We go and see another lady who is Kenyatta’s One Good Person. She is not happy. She phones around. She speaks to the right people. And NHIF (Kenya’s fairly new National Insurance scheme) will pay the bill. And she will ‘have a word’ with the supposed matron of the maternity ward.
“I am very much like you,” she says to me. “Perhaps we are sisters.”
I am very flattered.
We go and deliver a pair of crutches (thank you Age UK (Hammersmith & Fulham)) to Kibe, who is delighted to be home from Kenyatta.
We hear more horror stories from inside Kenyatta. The number of people who go there and simply rot away is terrifying. And, once they have you in your 1,500 Kenyan Shillings per day bed, they will put every obstacle in the way of a transfer out.
“It is hell,” says Kibe. “Hell”.
I get back to Corner and get a call. The girl Faith is still in “hell”.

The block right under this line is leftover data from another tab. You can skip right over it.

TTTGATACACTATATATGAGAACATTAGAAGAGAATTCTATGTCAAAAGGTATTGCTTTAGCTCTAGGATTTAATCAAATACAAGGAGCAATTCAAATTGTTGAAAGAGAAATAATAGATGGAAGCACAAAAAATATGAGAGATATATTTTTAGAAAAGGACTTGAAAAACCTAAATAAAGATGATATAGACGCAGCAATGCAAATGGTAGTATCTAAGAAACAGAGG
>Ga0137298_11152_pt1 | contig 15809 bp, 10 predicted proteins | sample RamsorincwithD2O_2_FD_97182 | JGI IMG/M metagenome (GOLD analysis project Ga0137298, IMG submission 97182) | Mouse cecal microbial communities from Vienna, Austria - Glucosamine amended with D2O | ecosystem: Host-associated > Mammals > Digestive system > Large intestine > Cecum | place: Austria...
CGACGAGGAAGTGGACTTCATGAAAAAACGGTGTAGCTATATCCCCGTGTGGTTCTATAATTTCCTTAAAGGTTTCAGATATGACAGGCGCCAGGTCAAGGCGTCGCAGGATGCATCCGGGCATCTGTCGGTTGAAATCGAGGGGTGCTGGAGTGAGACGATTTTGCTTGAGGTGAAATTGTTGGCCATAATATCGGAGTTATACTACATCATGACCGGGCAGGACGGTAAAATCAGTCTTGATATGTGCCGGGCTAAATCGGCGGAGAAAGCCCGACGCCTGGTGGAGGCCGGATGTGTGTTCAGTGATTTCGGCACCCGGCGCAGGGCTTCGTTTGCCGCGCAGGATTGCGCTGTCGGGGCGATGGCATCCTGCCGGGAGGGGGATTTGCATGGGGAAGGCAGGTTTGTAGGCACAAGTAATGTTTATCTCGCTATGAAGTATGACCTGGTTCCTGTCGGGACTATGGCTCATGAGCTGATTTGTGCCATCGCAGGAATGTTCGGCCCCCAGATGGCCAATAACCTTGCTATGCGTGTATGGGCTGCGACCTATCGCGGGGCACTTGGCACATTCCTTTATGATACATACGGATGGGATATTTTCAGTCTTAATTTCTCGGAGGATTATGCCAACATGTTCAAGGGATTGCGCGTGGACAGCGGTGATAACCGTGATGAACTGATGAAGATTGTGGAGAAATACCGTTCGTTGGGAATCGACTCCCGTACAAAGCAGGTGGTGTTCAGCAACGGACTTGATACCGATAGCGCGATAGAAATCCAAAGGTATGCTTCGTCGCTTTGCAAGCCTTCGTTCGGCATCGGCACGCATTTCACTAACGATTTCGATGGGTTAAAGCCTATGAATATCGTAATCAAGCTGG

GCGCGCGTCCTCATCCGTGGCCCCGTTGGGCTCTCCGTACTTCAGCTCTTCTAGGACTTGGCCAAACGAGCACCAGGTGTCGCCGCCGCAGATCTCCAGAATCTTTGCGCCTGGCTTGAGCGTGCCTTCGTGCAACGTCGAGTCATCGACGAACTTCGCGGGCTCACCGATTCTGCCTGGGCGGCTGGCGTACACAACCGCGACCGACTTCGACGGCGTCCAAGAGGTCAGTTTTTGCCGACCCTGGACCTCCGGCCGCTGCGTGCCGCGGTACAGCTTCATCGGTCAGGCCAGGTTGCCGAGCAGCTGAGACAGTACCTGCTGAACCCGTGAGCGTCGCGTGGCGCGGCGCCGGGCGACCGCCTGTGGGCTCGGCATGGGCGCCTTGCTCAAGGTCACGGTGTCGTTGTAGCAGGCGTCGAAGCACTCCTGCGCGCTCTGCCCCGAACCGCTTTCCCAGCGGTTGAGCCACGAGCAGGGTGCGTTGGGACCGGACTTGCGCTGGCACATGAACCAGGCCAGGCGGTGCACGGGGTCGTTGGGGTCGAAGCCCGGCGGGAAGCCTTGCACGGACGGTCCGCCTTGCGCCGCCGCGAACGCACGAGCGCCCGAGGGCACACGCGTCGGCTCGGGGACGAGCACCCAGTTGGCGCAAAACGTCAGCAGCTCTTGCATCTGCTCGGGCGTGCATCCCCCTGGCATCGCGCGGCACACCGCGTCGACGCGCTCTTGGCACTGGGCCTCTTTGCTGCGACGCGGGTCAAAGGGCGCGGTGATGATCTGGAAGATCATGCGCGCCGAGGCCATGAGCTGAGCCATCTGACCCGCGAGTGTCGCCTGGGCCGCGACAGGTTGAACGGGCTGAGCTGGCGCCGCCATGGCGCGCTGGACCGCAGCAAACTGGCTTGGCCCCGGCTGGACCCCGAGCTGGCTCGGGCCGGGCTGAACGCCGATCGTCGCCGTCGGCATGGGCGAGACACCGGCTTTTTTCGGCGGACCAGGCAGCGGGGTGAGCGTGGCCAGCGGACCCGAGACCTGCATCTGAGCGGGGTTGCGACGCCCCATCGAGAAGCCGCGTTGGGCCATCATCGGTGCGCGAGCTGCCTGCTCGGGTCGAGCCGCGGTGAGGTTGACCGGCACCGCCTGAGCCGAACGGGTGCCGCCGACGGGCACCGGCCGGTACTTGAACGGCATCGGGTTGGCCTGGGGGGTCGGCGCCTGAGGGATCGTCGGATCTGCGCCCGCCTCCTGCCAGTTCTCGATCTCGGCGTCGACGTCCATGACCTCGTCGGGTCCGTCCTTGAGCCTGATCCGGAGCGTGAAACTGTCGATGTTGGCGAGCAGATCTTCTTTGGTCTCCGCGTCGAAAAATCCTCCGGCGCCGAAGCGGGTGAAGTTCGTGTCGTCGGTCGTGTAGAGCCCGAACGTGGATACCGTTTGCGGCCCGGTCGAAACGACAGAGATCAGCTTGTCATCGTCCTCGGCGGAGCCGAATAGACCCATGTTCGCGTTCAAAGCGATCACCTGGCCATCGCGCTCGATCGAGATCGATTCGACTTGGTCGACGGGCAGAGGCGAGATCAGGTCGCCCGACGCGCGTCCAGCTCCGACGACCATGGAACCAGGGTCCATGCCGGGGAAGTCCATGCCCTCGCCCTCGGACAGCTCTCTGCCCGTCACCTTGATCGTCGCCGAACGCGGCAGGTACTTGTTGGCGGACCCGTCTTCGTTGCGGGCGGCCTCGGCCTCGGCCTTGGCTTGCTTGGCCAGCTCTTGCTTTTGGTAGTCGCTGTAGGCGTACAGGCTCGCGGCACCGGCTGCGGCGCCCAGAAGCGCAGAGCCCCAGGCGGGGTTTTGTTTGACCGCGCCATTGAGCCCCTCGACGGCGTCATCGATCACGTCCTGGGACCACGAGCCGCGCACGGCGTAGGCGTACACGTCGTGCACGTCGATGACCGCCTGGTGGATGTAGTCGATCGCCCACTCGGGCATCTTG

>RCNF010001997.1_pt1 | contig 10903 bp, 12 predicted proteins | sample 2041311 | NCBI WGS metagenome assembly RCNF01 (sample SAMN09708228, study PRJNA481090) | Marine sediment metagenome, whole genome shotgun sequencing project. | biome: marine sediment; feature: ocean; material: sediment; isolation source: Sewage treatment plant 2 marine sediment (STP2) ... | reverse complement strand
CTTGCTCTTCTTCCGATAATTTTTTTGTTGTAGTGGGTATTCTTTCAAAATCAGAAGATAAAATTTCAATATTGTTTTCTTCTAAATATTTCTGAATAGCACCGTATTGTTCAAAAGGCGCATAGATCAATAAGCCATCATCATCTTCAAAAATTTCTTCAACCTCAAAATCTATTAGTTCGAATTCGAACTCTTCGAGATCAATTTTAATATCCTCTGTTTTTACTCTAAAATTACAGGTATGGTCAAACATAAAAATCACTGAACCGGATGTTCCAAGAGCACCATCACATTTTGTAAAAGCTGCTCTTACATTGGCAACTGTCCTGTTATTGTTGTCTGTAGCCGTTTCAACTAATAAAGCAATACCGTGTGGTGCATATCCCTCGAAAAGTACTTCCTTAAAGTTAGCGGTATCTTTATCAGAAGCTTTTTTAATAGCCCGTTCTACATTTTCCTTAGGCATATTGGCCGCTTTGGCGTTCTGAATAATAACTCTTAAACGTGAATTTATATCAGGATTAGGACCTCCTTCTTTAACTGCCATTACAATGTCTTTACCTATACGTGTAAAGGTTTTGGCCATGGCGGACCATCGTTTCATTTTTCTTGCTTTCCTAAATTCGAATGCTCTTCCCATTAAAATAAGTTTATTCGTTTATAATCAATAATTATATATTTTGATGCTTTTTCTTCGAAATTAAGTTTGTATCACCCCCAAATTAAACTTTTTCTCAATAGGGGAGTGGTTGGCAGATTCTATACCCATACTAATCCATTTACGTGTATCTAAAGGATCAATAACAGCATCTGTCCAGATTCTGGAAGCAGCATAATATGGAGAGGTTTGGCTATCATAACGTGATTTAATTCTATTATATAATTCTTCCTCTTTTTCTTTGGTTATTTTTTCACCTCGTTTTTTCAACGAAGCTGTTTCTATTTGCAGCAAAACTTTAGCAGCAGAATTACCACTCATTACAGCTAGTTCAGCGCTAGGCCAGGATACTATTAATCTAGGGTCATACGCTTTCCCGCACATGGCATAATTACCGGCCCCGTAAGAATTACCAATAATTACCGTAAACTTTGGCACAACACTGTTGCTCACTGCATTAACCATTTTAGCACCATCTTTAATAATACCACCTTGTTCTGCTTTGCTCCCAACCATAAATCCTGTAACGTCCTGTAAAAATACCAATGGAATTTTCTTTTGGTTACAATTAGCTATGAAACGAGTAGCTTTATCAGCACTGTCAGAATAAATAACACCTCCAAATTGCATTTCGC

I did not get the details but, when push came to shove, the hospital refused to let her go.
Thursday 31 January
We had another bomb in Nairobi earlier in the week. But it was hardly in the news at all. I think a couple of people were killed and about twenty injured.
However, it was in quite a skanky part of town: Odeon Roundabout. The people around there are mainly hawkers and other people who are:
- not rich
- not involved in international politics
- not white.
And so the rather big explosion was not reported.
It worries me much more than the big internationally covered bomb at Westlands.
I spend quite a bit of time near the Odeon Roundabout and loads of people I know/have funded have workshops there. No idea what might be in it for Al-Shabaab to attack.